UNC system changing funding formula
Financial funding for North Carolina's public universities will no longer be tied to enrollment growth, but performance – a policy shift that has an impact on the state's entire education system.Posted — Updated
The University of North Carolina's Board of Governors met Friday to discuss the overhaul, which system President Erskine Bowles says is aimed at increasing student retention and increasing graduation rates.
Bowles says the number of students quitting school or failing has increased in recent years because universities in need of more funding have admitted students that do not meet admission standards.
The new funding formula has universities raising admission standards and establishing new goals to decrease the amount of time students take to complete their degrees. If the goals aren't met, enrollment is capped.
For example, students are expected to enroll in at least 15 semester hours credit each school term so that they complete most bachelor's programs within four years.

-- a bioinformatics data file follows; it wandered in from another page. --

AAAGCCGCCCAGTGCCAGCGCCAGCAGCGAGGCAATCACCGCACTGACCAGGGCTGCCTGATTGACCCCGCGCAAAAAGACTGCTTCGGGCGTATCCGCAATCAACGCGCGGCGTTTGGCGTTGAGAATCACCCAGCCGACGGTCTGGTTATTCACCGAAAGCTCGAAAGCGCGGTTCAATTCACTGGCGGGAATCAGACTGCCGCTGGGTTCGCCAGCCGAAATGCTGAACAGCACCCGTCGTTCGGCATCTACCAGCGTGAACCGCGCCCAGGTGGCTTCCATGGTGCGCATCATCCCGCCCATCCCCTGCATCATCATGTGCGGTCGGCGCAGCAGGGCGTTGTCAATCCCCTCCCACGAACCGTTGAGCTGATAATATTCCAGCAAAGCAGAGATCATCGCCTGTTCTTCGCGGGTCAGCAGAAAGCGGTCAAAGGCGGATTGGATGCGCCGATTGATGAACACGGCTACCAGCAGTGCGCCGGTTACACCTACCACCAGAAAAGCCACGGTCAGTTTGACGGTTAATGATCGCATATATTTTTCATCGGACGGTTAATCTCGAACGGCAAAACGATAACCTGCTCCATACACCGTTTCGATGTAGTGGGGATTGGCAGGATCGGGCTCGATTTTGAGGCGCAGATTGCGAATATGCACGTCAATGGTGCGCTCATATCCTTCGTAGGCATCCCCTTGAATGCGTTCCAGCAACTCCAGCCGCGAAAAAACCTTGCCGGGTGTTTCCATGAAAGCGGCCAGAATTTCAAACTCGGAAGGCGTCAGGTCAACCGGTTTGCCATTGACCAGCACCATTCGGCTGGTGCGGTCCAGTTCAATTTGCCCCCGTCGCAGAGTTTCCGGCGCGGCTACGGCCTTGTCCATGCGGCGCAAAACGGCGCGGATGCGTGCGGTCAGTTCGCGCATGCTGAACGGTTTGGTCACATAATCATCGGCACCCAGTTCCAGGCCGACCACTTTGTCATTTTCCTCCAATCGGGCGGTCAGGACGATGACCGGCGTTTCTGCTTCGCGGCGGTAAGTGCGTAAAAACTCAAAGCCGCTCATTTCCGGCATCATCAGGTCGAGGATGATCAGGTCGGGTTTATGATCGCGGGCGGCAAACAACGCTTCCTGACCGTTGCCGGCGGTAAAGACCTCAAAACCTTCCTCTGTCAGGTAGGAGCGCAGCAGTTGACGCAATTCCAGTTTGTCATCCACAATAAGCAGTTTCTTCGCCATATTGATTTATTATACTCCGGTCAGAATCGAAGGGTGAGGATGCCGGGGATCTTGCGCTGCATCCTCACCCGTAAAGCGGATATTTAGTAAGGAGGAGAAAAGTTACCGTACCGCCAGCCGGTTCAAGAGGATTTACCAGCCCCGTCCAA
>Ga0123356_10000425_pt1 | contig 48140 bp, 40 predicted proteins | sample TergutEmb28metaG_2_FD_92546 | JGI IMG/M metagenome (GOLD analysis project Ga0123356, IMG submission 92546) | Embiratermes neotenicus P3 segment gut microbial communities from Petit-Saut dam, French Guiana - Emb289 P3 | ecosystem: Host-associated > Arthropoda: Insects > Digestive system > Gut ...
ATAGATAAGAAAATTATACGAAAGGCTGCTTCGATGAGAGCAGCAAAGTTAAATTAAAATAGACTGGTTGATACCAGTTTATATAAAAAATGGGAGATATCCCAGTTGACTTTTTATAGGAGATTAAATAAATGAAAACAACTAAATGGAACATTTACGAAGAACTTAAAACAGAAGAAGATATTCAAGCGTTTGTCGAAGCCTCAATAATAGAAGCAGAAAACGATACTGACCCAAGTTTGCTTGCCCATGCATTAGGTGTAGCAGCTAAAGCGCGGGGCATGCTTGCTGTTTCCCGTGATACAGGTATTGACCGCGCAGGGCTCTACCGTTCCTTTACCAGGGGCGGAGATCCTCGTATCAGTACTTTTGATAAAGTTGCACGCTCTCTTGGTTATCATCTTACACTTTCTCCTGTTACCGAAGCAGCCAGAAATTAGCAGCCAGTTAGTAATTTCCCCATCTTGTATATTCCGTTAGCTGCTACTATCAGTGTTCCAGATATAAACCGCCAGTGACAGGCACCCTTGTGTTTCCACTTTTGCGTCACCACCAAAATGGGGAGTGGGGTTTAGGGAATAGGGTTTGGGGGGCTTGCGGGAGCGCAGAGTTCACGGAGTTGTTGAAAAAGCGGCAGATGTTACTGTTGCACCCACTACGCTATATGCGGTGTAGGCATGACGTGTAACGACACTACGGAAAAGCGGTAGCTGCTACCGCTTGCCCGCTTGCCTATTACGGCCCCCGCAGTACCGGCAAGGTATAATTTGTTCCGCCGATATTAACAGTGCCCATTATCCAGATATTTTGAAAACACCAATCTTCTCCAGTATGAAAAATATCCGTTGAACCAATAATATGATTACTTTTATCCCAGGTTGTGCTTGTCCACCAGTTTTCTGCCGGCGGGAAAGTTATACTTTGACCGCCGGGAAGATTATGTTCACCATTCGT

"Incentives work when we put a carrot out in front of chancellors," Board of Governors Chairwoman Hannah Gage said. "They groove their schools. So, we're just moving the carrot."
Details still have to be worked out, but the board is expected to vote on the policy by the end of the year.
Bowles says the change also poses a greater challenge for the state's community college system, with whom he says he's working with closely.
With higher standards at the university level, educators believe that will mean more high school students moving on to community colleges.
"There is no shame in having to take the circuitous route to get to a four-year college," said Hans Lassiter, principal of Hillside High School in Durham.
About 50 percent of students there go on to a university, he said. About 30 percent go the community college route.